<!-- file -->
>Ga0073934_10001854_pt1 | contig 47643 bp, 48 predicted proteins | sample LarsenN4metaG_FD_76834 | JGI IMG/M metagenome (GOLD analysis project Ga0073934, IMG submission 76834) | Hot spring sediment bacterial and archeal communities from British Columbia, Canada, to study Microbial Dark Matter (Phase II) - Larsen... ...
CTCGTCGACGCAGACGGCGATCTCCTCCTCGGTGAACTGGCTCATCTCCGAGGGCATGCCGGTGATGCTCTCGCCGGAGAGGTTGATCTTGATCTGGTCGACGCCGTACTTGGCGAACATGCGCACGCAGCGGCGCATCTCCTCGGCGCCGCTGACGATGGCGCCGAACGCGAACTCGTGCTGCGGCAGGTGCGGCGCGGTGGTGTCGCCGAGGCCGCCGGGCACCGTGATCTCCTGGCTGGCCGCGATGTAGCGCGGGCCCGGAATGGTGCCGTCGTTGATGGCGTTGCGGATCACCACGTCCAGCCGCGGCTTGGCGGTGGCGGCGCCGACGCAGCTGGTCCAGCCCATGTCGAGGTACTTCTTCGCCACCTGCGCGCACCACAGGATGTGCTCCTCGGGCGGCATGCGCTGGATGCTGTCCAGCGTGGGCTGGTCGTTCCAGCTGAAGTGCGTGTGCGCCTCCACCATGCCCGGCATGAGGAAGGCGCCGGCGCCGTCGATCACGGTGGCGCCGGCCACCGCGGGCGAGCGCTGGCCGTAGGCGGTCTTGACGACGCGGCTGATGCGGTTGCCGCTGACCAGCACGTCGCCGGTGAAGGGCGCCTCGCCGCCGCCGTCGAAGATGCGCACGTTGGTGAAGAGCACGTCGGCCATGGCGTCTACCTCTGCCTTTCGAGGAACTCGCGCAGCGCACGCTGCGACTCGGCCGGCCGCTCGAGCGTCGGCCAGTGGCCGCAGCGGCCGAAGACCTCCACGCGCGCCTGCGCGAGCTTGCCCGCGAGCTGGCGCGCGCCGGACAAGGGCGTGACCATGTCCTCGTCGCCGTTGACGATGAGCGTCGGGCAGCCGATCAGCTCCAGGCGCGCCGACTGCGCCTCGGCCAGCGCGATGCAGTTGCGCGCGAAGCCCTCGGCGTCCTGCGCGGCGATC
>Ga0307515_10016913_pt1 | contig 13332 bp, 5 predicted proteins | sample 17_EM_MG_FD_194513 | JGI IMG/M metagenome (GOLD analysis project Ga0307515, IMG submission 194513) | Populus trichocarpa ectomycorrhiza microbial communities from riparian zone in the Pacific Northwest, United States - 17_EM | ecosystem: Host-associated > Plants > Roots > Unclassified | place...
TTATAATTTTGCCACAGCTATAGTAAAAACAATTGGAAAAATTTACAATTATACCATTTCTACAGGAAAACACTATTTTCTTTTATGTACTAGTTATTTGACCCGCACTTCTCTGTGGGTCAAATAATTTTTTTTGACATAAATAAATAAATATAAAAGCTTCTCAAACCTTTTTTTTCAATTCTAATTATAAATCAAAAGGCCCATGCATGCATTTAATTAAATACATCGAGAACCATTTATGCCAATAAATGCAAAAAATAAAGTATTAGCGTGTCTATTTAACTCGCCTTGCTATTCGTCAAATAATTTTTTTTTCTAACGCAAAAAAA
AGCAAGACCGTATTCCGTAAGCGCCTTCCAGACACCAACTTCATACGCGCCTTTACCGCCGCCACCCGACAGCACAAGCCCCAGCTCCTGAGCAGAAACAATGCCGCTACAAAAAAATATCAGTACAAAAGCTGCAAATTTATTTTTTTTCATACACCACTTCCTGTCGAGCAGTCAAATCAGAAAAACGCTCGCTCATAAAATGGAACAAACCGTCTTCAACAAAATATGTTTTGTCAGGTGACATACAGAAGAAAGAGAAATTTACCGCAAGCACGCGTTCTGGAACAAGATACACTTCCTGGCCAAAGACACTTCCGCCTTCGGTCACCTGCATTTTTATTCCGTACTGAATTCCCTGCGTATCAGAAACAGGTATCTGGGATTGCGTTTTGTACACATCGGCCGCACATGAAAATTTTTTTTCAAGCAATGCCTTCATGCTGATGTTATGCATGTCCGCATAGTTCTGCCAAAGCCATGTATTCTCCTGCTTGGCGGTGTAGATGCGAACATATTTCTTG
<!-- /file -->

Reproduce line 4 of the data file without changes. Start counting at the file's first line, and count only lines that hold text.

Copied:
TTATAATTTTGCCACAGCTATAGTAAAAACAATTGGAAAAATTTACAATTATACCATTTCTACAGGAAAACACTATTTTCTTTTATGTACTAGTTATTTGACCCGCACTTCTCTGTGGGTCAAATAATTTTTTTTGACATAAATAAATAAATATAAAAGCTTCTCAAACCTTTTTTTTCAATTCTAATTATAAATCAAAAGGCCCATGCATGCATTTAATTAAATACATCGAGAACCATTTATGCCAATAAATGCAAAAAATAAAGTATTAGCGTGTCTATTTAACTCGCCTTGCTATTCGTCAAATAATTTTTTTTTCTAACGCAAAAAAA